|My Current Business Card|
A calling card allows you to connect more easily with other genealogists. You're more accessible with your name and contact details on a card.
Do you have a blog? A website? Are you a passionate genealogist? Are you a member of some genealogy societies, a volunteer for a genealogical organization? Are you on Twitter, Facebook, Google +, LinkedIn or other social networking sites? You need a card to let other genealogists know about your interests and how and where they can contact you!
|Victorian Calling Card|
Perhaps you've sat through a wonderfully inspiring and informative presentation on a genealogy topic. You managed to introduce yourself to the presenter. She gave you her business card. Wouldn't it be great for you to hand her your calling card too? Now she has a name, an email and any other information you want to put on it, to remind her of your meeting. Who knows, maybe you'll connect in the future.
Or you got chatting to the genealogists sitting on either side of you. Hand them your card if you think you'd like to continue to engage with them. Maybe you went to the Conference alone and you don't know anyone there. You might decide you'd like to meet one of them for a quick supper. If your card doesn't have your cell number, you can scribble it on the back and invite a phone call or text to arrange a meetup.
Kerry Scott, from Clue Wagon blog, wrote a very interesting and timely post called What Do Modern Business Cards for Genealogists Look Like? Since RootsTech 2012 is only a few months away, I've been thinking about my own cards and how I might change them.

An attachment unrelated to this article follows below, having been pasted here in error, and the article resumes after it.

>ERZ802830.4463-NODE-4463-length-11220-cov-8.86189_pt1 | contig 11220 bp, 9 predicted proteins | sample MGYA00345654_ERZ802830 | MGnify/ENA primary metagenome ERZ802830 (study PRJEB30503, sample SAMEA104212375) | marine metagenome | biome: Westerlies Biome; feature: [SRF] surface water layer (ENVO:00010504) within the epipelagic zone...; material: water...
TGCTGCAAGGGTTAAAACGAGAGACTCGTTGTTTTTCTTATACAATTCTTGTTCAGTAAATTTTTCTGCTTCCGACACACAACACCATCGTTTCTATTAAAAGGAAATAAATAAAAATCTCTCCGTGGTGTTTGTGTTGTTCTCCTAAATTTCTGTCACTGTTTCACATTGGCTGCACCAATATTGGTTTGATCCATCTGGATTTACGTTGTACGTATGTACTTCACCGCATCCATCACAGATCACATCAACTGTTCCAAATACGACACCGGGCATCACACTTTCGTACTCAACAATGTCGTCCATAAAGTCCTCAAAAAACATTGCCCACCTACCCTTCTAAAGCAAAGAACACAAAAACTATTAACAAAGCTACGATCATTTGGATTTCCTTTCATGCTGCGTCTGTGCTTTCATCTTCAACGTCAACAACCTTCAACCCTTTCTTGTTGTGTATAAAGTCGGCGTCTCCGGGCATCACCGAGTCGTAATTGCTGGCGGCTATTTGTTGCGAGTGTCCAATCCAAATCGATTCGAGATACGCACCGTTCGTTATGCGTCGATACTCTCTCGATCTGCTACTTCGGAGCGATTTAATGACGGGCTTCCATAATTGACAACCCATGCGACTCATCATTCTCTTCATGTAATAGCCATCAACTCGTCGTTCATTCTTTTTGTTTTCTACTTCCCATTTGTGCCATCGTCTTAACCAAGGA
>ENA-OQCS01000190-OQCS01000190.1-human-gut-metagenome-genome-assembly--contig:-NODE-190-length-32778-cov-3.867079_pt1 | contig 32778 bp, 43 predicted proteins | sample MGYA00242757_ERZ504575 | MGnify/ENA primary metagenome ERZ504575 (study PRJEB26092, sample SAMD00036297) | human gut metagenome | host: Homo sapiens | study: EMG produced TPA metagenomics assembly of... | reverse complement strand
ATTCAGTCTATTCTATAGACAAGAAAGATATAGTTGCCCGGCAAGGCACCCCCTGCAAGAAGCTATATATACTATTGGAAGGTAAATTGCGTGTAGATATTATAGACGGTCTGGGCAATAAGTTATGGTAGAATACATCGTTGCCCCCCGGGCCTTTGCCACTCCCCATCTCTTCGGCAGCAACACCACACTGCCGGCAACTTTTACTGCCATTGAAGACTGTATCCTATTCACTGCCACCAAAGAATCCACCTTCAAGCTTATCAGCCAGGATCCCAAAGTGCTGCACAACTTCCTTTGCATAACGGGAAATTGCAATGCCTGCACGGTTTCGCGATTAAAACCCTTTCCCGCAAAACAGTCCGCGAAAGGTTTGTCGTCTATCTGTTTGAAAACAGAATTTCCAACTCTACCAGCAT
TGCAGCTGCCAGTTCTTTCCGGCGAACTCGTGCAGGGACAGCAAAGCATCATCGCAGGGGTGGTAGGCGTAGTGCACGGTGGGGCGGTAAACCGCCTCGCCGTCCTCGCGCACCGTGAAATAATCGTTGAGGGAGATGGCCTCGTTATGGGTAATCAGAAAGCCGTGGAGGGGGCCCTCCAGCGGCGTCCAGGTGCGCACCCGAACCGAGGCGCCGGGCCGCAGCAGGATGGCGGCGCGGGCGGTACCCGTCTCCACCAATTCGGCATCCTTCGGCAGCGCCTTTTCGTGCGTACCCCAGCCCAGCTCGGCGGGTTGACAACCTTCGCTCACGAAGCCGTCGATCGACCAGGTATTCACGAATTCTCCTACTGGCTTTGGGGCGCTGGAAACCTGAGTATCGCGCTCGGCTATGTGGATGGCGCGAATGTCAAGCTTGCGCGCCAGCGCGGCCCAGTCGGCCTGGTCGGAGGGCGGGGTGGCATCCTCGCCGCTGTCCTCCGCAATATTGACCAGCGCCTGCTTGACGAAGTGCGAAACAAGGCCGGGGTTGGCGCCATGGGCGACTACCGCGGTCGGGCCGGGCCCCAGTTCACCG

The business cards that I printed for RootsTech 2011 are too simple. And I wish I'd done colour for my logo, not just black and white. I like simple. I like uncluttered. But mine don't contain enough details and I have decided to take Kerry's suggestion and remove my cell phone number. If I want someone to have that I can easily add it, because unlike Kerry my cards are not glossy and they aren't double-sided. It's a personal preference re glossy or matte, there's no right or wrong.
I’m a writer-on-business-cards kind of gal! I always always jot a quick note on the back after someone gives me their card – a reminder of why I wanted it, or why I might want to reconnect. It’s faster and easier for me than entering it in my iPhone. I sometimes put notes on the backs of cards I hand out - such as a URL for a site they expressed an interest in or the name of another contact, so glossy doesn't work for me. I can't write on a glossy card so matte wins.
Even though I jot down notes on business cards, one of my favourite apps for my iPhone is a scanner for business cards called WorldCardMobile. It reads any business card and imports it into my contact list. I can’t live without it! I misplaced several of the cards I was given at the last RootsTech Convention and this year I'm prepared.
|Business Card Case|
I'll keep my Olive Tree Genealogy website URL of course, and my email address. If there's room and the card isn't too cluttered, I'll add the URL for my Facebook page for Olive Tree Genealogy but that's probably all I'll have on my card.
Oh and no QR codes on mine. I don't see the point. A lot of people don't know what those codes are for on a business card, and I'm not convinced of their usefulness on a card that already has the information printed. Michael Hait of Planting the Seeds blog created new cards with QR codes and he presents a good case for including one but I'm not quite ready to jump on the QR bandwagon. You can see an example of his new business cards at 21st Century business card designs
I hope you are going to create calling cards or business cards for your next genealogy convention or think about whether or not it's time to revise old ones. Then think about which you prefer - modern business cards or old-fashioned calling cards. Or maybe you will surprise everyone with a combination of the two. What are your thoughts?